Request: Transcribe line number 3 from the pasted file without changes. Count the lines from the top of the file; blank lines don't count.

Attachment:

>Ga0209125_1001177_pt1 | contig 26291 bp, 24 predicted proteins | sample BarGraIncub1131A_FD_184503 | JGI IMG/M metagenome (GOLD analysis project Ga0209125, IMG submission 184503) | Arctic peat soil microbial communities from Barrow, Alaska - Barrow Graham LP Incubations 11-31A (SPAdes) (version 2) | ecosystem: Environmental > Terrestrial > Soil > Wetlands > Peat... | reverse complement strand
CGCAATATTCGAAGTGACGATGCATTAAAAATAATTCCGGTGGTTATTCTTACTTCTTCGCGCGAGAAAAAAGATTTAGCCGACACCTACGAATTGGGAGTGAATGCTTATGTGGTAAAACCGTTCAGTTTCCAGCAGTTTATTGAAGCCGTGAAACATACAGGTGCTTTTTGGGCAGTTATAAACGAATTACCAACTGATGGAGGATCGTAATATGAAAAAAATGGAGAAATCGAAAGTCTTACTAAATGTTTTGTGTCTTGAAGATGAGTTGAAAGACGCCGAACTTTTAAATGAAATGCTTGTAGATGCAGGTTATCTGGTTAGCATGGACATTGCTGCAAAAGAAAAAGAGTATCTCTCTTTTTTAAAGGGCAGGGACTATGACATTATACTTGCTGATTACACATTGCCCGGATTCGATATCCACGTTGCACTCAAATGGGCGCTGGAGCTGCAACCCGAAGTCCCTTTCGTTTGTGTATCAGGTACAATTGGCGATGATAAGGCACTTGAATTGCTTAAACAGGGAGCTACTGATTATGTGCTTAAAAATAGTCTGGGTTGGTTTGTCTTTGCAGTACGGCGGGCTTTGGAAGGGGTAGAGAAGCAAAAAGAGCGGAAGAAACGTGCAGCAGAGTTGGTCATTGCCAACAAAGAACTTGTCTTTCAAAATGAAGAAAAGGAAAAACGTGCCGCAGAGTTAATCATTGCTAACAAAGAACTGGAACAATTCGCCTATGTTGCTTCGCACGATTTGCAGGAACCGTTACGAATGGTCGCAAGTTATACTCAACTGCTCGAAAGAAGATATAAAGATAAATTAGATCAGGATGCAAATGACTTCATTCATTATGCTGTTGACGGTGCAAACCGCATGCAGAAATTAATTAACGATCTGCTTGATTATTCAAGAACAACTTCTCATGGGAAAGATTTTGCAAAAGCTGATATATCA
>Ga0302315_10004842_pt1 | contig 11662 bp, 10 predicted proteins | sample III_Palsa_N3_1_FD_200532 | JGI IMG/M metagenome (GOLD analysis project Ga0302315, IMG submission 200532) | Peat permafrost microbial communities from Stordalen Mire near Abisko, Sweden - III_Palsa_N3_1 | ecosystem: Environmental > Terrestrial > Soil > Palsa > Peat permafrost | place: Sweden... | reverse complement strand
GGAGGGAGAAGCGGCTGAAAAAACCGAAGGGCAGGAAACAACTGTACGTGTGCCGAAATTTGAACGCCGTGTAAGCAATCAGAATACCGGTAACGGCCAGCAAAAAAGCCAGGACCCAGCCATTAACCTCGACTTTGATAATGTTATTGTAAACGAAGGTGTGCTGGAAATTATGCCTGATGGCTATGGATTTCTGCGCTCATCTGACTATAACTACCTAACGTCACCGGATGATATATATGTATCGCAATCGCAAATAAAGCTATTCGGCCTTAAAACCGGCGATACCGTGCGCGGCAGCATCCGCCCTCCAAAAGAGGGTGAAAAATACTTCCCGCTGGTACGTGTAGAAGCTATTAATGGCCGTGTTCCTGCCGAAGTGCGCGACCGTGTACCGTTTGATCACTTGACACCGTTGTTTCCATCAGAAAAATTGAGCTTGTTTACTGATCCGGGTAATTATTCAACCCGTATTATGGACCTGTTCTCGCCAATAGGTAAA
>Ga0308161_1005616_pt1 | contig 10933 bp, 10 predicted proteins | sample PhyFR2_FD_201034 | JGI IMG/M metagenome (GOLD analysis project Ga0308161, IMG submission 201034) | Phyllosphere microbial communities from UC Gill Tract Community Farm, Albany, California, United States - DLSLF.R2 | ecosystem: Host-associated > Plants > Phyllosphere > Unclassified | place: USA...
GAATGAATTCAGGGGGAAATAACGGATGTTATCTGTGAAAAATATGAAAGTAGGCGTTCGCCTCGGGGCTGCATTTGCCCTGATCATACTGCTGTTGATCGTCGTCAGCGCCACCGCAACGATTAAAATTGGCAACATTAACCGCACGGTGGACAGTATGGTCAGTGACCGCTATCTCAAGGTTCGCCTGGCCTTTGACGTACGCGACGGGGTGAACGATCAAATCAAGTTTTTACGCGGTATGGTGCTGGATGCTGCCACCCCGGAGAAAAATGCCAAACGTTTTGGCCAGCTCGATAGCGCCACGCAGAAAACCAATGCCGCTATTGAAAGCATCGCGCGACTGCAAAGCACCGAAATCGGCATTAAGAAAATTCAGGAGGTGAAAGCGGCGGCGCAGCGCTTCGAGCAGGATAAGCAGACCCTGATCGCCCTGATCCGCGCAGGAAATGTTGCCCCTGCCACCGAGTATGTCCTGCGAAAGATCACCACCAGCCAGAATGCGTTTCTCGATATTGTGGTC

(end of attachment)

>Ga0302315_10004842_pt1 | contig 11662 bp, 10 predicted proteins | sample III_Palsa_N3_1_FD_200532 | JGI IMG/M metagenome (GOLD analysis project Ga0302315, IMG submission 200532) | Peat permafrost microbial communities from Stordalen Mire near Abisko, Sweden - III_Palsa_N3_1 | ecosystem: Environmental > Terrestrial > Soil > Palsa > Peat permafrost | place: Sweden... | reverse complement strand